The Office for National Statistics (ONS) has released their Crime in England and Wales: year ending March 2017 which reveals that domestic abuse continues to a significant crime with 11% of all offences recorded by the police being flagged as domestic abuse-related despite low levels of survivors reporting abuse to the police and shocking lack of awareness of coercive control within the police.
- 11% of all offences recorded by the police are flagged as domestic abuse-related
- 31% of all violence against the person offences are flagged by police as domestic abuse-related
- 10% year-on-year increase in police recording domestic abuse-related offences. There were 464,886 domestic abuse-related offences in the year ending March 2017 compared to 421,185 in the previous year
- Less than 1% of these domestic abuse-related offences were recorded as coercive control. Only 4,246 offences of coercive control were recorded in the year ending March 2017 despite coercive controlling behaviour lying at the heart of domestic abuse
Katie Ghose, Chief Executive of Women’s Aid, says:
The latest statistics on domestic abuse, released today by the Office for National Statistics (ONS), confirm that domestic abuse and violence is an epidemic requiring urgent and concerted action in policing – and all our public services.
It is shocking that one in ten of all offences recorded by the police is domestic abuse-related, according to police recorded crime collected by the Home Office. While nearly one third of all violence against a person crimes are recorded as domestic abuse-related.
Women’s Aid’s latest research shows that only 12% of survivors report domestic abuse to the police therefore these terrifying figures are just the tip of the iceberg of what is a persistently hidden and much more prevalent crime.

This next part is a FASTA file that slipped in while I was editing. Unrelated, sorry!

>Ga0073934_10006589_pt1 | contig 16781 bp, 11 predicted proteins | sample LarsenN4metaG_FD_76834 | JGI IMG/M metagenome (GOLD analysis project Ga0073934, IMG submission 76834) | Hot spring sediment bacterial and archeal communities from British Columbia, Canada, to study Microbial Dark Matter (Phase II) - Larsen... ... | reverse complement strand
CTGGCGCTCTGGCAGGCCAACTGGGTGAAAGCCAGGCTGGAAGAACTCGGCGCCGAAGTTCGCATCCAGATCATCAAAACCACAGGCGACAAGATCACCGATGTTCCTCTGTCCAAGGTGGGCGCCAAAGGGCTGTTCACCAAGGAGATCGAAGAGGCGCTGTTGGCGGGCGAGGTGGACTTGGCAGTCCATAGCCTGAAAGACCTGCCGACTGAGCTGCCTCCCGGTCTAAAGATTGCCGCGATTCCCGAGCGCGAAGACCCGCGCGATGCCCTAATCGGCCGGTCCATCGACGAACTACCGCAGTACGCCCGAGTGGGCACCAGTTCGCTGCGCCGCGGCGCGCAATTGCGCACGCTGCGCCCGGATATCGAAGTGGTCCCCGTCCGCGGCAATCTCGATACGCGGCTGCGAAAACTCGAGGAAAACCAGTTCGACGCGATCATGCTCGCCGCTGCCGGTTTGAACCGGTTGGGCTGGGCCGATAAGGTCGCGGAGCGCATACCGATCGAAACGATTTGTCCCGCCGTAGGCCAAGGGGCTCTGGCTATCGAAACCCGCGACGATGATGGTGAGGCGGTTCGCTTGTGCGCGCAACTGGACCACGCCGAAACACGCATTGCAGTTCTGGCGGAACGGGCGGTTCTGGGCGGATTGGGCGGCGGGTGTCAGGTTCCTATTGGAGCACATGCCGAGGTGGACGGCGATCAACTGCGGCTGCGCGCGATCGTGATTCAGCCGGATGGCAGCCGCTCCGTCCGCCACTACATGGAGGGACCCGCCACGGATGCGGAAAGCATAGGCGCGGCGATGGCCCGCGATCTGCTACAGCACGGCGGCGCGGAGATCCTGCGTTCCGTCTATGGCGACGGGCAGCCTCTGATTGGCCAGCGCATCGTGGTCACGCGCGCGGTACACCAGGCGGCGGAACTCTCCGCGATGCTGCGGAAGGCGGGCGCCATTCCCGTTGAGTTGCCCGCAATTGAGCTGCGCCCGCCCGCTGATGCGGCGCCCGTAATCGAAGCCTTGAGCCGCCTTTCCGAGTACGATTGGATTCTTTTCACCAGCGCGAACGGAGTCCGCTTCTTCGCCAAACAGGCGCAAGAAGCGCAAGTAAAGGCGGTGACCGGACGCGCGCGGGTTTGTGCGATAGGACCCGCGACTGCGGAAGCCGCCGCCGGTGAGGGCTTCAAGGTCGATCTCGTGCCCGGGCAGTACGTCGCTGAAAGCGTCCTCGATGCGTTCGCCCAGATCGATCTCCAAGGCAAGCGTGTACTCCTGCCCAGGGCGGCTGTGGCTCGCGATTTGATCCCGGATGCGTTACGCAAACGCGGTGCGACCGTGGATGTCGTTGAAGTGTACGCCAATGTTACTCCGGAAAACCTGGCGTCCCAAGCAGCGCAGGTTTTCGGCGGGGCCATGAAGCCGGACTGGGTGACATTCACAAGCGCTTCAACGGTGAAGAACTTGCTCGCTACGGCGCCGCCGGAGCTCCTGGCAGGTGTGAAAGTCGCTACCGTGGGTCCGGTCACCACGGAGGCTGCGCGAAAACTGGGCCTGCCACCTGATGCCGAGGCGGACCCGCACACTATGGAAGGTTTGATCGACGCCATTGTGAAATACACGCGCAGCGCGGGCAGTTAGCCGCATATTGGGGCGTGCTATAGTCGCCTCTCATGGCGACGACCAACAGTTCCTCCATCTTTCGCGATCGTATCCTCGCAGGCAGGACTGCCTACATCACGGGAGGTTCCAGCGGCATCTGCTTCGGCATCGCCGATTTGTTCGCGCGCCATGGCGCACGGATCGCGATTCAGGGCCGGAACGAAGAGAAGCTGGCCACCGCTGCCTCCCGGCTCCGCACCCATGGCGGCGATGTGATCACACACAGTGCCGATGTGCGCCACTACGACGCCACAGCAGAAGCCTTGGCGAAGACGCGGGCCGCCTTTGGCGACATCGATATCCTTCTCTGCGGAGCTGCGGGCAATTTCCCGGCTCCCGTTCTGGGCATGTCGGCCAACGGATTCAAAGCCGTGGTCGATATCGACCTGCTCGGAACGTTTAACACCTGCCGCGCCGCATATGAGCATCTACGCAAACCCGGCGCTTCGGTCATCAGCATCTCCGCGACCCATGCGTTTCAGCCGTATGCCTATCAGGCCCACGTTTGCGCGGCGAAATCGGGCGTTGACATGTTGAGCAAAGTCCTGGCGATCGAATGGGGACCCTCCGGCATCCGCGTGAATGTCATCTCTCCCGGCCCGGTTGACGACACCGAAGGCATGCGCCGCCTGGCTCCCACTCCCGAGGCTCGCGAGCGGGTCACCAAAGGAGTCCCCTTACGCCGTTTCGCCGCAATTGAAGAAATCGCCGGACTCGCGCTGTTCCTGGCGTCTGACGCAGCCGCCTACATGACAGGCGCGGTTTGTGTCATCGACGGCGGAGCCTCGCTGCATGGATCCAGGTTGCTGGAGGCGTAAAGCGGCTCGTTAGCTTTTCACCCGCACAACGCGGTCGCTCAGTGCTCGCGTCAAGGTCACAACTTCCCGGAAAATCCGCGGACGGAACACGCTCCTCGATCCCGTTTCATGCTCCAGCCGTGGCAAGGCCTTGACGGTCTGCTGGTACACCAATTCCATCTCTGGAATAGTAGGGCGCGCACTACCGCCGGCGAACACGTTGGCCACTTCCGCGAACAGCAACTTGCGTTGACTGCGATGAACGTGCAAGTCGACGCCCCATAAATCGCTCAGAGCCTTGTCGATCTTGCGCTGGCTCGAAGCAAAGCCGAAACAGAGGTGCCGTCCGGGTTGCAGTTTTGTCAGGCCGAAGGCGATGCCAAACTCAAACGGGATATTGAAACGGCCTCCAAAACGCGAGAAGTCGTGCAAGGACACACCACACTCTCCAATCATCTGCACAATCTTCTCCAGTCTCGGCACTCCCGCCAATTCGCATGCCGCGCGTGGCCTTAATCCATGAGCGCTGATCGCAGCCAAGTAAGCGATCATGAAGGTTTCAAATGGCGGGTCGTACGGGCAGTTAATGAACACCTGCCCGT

We welcome the news that there has been a 10% year-on-year increase in police flagging offences as being domestic abuse-related. This suggests that the police are making steps to improve their identification and recording of domestic abuse crimes. However, less than 1% of domestic abuse-related offences were recorded as a coercive control offence. As we know from various surveys and our work with survivors, coercive control, that is a pattern of intimidation, degradation, isolation and control with the use or threat of physical or sexual violence, lies at the heart of domestic abuse and this figure suggests that much more needs to be done by the police in identifying coercive and controlling offences.
Although this data does not offer a complete picture of the extent and nature of domestic abuse, the ONS’s latest statistics show that domestic abuse continues to be an enormous issue for all of society and how the need for services to take domestic abuse seriously and properly support survivors with in their specific needs is more urgent than ever.
Notes – Women’s Aid has been working with the ONS, and other experts in the sector, on improving the way the Crime Survey for England and Wales (CSEW) captures experiences of domestic abuse as their current prevalence estimates do not take into account important context and impact information, which would provide a more accurate picture of domestic abuse. The current Crime Survey, therefore, fails to show the true nature of domestic abuse, especially when it comes to the impact of coercive control and the gendered-nature of domestic abuse. Women’s Aid would like to see further training provided for the police on identifying domestic abuse, especially coercive control, and understanding its impact to give more survivors the confidence to report abuse to the police and seek justice in whichever area they reside in or have experienced abuse.